Mayer breaks through with a silver in mogulsPosted: Tuesday February 12, 2002 11:52 PM
With a former Olympic gold medalist and a future Division I wide receiver as his teammates, the wild-card competitor from outside of Buffalo, N.Y., didn't get much press coming into the Olympics. But as reporters gathered other people's stories last week, the 19-year-old Mayer quietly was scripting his own fairy tale, to be played out on Tuesday afternoon.
"Travis came to practice the other day and announced, 'I feel like I can slay dragons,'" U.S. coach Jeff Wintersteen said after his pupil became the surprise silver medalist. "We've been calling him "the dragon slayer" ever since."
Perched at the top of Deer Valley's perilous mogul course in the fading sun of Tuesday afternoon, Mayer had some monstrous runs to beat. After Finland's Janna Lahtela and France's Richard Gay had seized first and second place with near-flawless runs, and 1998 U.S. gold medalist Jonny Moseley had expertly served up one of his signature Dinner Roll flips for the third position, Mayer, whose top qualifying score earned him the last run in the finals, knew he needed to do something heroic in order to medal. With over 30 upstate New Yorkers screaming bloody murder at the bottom of the hill, Mayer spat into the snow, grinned beatifically, and threw himself into the fire. With two towering jumps (a heli-cross and triple-twister) and the sharpest turns in the field, the boy from Buffalo convincingly, and surprisingly, vaulted into second.
Mayer's breakneck speed to the bottom of the course (his time of 26.67 seconds was bested only by Lahtela) paralleled his journey to Salt Lake City. Mired on the U.S.'s C team through last summer, Mayer started shooting up in the world rankings not long after placing 27th in this season's first World Cup event in Tignes, France. "He was very skilled, but he simply needed to gain confidence," said Wintersteen, who made the unproven Mayer a "coach's discretionary pick" going into the World Cup circuit. "He started to do well when he started to feel invincible."
People who know Mayer say that there are few things he can't do. Taught to ski at the age of three at Buffalo's rinky-dink ski resort Holiday Valley -- which compensated for its gentle slopes by texturing a section of the hill with some of the area's best bumps; U.S. women's mogulist Jillian Vogtli, who competed on Saturday, also developed her skills there -- Mayer quickly became one of the top junior skiers in the East.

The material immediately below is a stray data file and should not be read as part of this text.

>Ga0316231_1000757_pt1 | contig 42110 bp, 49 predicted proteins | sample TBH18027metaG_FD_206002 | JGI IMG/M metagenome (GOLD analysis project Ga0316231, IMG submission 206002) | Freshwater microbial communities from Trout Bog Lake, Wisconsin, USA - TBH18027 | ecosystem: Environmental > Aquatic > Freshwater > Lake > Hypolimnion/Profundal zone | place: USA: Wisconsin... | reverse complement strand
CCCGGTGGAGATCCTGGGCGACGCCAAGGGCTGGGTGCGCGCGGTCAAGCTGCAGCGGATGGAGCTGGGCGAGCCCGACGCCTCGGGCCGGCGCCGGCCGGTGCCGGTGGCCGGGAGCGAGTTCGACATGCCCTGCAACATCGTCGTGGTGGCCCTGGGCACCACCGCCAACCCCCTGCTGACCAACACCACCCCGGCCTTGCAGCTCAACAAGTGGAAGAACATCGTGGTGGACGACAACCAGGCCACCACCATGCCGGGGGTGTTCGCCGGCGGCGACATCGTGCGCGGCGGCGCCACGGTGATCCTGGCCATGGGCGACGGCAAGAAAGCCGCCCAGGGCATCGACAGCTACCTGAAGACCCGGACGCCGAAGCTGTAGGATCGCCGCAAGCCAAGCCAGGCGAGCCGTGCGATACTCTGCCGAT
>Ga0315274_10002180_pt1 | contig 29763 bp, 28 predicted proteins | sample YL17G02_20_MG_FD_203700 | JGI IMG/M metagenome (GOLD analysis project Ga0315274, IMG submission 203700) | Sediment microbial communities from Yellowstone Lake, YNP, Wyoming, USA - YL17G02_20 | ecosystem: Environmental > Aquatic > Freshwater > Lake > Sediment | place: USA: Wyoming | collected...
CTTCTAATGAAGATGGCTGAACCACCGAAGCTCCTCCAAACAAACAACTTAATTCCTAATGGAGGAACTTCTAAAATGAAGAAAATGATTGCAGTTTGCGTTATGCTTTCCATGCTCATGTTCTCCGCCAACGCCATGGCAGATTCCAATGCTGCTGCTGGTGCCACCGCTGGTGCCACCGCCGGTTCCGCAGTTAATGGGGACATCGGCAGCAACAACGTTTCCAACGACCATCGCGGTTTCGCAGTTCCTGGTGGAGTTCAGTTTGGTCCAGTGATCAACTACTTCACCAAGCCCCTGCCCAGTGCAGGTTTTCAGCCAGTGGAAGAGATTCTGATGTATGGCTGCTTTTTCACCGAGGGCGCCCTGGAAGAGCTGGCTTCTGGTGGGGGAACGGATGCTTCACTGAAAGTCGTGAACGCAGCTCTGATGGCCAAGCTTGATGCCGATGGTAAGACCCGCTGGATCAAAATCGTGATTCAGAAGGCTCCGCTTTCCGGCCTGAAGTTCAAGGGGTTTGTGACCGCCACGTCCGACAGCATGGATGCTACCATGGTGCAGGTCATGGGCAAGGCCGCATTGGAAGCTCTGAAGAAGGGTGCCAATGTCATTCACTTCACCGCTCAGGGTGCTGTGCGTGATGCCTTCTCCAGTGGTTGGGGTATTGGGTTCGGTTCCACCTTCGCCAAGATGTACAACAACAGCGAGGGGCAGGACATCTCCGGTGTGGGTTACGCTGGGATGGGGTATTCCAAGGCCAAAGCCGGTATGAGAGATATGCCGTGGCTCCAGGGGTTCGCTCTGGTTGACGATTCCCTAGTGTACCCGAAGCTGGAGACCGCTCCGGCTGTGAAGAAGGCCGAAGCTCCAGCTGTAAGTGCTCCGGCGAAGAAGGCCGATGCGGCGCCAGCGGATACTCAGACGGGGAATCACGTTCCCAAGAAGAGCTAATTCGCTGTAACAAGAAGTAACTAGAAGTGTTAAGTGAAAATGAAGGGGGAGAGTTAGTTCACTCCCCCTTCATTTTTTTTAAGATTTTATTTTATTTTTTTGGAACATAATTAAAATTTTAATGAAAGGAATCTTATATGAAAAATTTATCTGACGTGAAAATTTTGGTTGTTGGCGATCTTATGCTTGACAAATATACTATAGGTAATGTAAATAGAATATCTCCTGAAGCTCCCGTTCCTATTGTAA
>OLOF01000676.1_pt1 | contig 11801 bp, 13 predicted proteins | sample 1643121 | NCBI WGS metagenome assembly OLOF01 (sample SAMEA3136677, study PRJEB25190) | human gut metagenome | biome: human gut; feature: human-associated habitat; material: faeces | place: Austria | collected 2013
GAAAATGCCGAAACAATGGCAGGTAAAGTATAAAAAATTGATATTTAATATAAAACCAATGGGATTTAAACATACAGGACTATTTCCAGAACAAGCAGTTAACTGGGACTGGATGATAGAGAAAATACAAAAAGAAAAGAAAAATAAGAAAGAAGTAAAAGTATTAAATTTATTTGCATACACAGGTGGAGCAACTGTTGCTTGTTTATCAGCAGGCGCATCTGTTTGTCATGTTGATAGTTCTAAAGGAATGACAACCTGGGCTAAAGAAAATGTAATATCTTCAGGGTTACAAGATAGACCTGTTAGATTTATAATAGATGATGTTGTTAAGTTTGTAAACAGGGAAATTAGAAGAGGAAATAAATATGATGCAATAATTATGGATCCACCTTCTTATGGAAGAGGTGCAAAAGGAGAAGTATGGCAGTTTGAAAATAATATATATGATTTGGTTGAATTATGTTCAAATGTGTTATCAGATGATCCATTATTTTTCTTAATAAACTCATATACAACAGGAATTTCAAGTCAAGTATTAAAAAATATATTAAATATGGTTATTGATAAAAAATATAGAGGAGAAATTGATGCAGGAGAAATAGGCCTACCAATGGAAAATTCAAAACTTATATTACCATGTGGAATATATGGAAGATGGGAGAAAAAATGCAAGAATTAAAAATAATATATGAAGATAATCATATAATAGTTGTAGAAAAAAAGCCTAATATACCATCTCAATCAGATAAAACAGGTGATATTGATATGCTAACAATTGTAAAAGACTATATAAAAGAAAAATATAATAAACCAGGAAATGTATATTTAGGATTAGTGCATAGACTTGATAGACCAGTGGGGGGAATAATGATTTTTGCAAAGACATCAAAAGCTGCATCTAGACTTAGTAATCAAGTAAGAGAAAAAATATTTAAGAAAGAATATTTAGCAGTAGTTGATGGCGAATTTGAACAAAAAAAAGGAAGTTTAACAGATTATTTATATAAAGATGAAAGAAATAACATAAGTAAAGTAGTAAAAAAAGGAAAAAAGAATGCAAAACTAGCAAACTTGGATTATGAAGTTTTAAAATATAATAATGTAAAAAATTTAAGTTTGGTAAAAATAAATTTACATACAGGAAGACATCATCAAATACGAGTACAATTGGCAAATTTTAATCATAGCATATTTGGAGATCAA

His grandmother Pat Burns remembers being unable to pull six-year-old Travis away from the television set during the 1988 Olympic skiing events. "I said to him, 'Do you want to go to the Olympics one day?'" said Pat, who, at the time, was babysitting while Travis' parents, avid skiers, were on a winter vacation. "That little boy looked at me and said, 'Oh, yes, Nana, more than anything in the world.'"
When he was 13, "we knew we had to made a decision as to how far Travis wanted to go in the sport," said Mayer's father, John, who skied at the University of Wyoming before taking over his family's West Seneca, N.Y.-based Mayer Bros. beverage company. Knowing that the best skiing was in the West, Travis moved to Steamboat Springs, Colo., to train and attend school when he was 15.
It was in Colorado, where his parents bought a second house, that Mayer developed his world-class skills. "He's a very precise person ... pretty much at everything he does," said 25-year-old brother Garrett, who marvels at his Travis' work ethic. A sponge for knowledge, Mayer had a 3.85 GPA in his first semester at Cornell, where he will re-enroll in the spring or fall; an animal in the weight room, the 5-foot-10, 154-pound Mayer can squat 435 pounds.
Stuck on the third-string national team last year, Mayer contemplated hanging up his skis and becoming a full-time student. Instead, he roared through the second-half of the World Cup season with a nothing-to-lose attitude. With a surprise, Olympic-roster-spot-clinching win in the New Year's Eve Gold Cup, which was also held in Deer Valley, Mayer exploded onto his competitors' radar screen. "When I heard [Travis] had won here, I knew it was going to be tough to beat him," Lahtela said following the competition.
After conquering all but one of the world's best, Mayer was humble about his heroics. "I didn't really expect this to happen -- I'm just enjoying my Olympic experience so far," he said. Surely, with only one year of elite-level skiing behind him, this Olympian's story has only just begun.
Sports Illustrated writer-reporter Kelley King is in Utah covering the Olympics for Sports Illlustrated Olympic Daily and CNNSI.com. Check back regularly for more behind-the-scenes reports from Salt Lake City.